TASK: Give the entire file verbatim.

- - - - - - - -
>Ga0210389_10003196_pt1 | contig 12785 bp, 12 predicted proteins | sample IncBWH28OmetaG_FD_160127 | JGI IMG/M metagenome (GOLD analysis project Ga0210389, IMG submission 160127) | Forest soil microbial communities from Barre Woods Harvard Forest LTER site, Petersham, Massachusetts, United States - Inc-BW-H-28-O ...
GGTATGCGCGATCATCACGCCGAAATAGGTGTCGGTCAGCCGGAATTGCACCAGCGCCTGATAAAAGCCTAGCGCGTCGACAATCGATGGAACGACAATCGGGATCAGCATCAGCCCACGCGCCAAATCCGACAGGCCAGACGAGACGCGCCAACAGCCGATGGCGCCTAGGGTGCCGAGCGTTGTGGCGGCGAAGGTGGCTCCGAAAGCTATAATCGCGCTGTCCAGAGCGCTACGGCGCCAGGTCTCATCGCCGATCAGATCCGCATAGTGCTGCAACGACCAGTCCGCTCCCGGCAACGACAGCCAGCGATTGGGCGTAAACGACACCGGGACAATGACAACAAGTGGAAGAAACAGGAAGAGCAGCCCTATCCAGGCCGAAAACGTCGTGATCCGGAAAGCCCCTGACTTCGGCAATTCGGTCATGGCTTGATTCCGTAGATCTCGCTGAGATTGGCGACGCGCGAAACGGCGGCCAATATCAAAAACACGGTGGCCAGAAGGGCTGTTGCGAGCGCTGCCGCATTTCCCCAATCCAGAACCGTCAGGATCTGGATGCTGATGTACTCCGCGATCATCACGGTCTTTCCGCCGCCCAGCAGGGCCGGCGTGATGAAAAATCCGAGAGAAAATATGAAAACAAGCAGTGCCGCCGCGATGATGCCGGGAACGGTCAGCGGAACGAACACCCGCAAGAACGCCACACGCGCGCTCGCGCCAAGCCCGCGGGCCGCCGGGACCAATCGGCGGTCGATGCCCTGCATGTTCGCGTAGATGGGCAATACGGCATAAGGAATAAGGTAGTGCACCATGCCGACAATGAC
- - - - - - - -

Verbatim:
>Ga0210389_10003196_pt1 | contig 12785 bp, 12 predicted proteins | sample IncBWH28OmetaG_FD_160127 | JGI IMG/M metagenome (GOLD analysis project Ga0210389, IMG submission 160127) | Forest soil microbial communities from Barre Woods Harvard Forest LTER site, Petersham, Massachusetts, United States - Inc-BW-H-28-O ...
GGTATGCGCGATCATCACGCCGAAATAGGTGTCGGTCAGCCGGAATTGCACCAGCGCCTGATAAAAGCCTAGCGCGTCGACAATCGATGGAACGACAATCGGGATCAGCATCAGCCCACGCGCCAAATCCGACAGGCCAGACGAGACGCGCCAACAGCCGATGGCGCCTAGGGTGCCGAGCGTTGTGGCGGCGAAGGTGGCTCCGAAAGCTATAATCGCGCTGTCCAGAGCGCTACGGCGCCAGGTCTCATCGCCGATCAGATCCGCATAGTGCTGCAACGACCAGTCCGCTCCCGGCAACGACAGCCAGCGATTGGGCGTAAACGACACCGGGACAATGACAACAAGTGGAAGAAACAGGAAGAGCAGCCCTATCCAGGCCGAAAACGTCGTGATCCGGAAAGCCCCTGACTTCGGCAATTCGGTCATGGCTTGATTCCGTAGATCTCGCTGAGATTGGCGACGCGCGAAACGGCGGCCAATATCAAAAACACGGTGGCCAGAAGGGCTGTTGCGAGCGCTGCCGCATTTCCCCAATCCAGAACCGTCAGGATCTGGATGCTGATGTACTCCGCGATCATCACGGTCTTTCCGCCGCCCAGCAGGGCCGGCGTGATGAAAAATCCGAGAGAAAATATGAAAACAAGCAGTGCCGCCGCGATGATGCCGGGAACGGTCAGCGGAACGAACACCCGCAAGAACGCCACACGCGCGCTCGCGCCAAGCCCGCGGGCCGCCGGGACCAATCGGCGGTCGATGCCCTGCATGTTCGCGTAGATGGGCAATACGGCATAAGGAATAAGGTAGTGCACCATGCCGACAATGAC